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On 24 June, the digital policy community in Geneva gathered to discuss ways of implementing the final report of the UN High-Level Panel on Digital Cooperation, The Age of Digital Interdependence.
More than 80 participants from international organisations, diplomatic missions, academia, business, and civil society, contributed with concrete action points that could potentially see the report materialise in the months to come. The ‘Contributions from Geneva’ come one week after the report was officially launched in Geneva on 17 June.
Some 28 participants from 25 countries around the world attended and successfully completed the Introduction to Digital Policy and Diplomacy course, running from 25 March to 15 May 2019, in New York. This was the second session of this interactive blended learning course offered by the Geneva Internet Platform (GIP) and DiploFoundation in co-operation with the Permanent Mission of Switzerland to the UN in New York.
Populism is spreading. The global economy is more fragile. A trade war between the USA and China is under way. And tech companies are arousing growing angst. This is how The Economist has described the start of 2019.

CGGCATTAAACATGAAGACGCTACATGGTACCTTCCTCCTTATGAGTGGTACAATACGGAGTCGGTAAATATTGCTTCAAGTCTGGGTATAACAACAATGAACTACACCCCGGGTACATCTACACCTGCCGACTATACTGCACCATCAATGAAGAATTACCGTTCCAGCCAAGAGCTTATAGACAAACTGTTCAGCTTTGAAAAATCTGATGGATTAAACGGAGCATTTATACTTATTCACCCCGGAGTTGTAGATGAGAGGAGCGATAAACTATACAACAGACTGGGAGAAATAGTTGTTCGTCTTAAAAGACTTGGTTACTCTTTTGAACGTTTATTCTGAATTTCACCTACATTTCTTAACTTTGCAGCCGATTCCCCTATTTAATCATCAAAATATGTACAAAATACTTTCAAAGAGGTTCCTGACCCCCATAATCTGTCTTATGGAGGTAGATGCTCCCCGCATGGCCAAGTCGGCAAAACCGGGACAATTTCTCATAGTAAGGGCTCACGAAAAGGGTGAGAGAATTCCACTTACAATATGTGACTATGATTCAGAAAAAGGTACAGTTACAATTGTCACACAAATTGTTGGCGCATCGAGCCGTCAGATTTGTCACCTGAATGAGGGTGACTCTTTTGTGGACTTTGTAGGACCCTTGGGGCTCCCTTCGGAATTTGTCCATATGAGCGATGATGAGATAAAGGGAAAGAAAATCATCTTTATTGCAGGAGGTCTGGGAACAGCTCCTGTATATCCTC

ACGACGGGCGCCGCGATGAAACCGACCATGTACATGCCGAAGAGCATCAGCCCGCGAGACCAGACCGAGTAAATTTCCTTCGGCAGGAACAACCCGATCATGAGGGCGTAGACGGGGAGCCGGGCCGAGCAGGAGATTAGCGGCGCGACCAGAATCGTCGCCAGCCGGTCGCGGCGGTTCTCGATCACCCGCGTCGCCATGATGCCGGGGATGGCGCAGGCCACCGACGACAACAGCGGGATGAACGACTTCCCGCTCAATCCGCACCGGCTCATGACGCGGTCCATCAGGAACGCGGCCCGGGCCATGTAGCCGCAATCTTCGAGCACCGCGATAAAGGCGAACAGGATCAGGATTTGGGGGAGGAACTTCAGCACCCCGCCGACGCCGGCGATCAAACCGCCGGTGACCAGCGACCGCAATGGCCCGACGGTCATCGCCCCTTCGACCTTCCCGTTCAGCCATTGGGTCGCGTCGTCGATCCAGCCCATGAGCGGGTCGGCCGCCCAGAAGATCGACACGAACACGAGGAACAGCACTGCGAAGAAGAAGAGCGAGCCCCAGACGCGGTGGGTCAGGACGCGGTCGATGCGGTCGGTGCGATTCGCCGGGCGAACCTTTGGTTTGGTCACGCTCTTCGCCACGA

The event ‘CyberMediation: The impact of digital technologies on the prevention and resolution of violent conflicts’ took place at the Palais des Nations within the context of the Geneva Peace Week. The moderator, Dr David Lanz (Co-Head of the swisspeace Mediation Program) briefly introduced the CyberMediation initiative. The initiative was launched in March 2018 by the United Nations Department of Political Affairs (UN DPA) in partnership with swisspeace, DiploFoundation, and the Centre for Humanitarian Dialogue (HD).
Earlier this year, we were intrigued by the discovery of the oldest intact shipwreck ever found – a Greek vessel from about 400BCE – on the bottom of the Black Sea. Ships such as this one carried trade, and with it diplomatic relations, between the city-states of the ancient Hellenic world.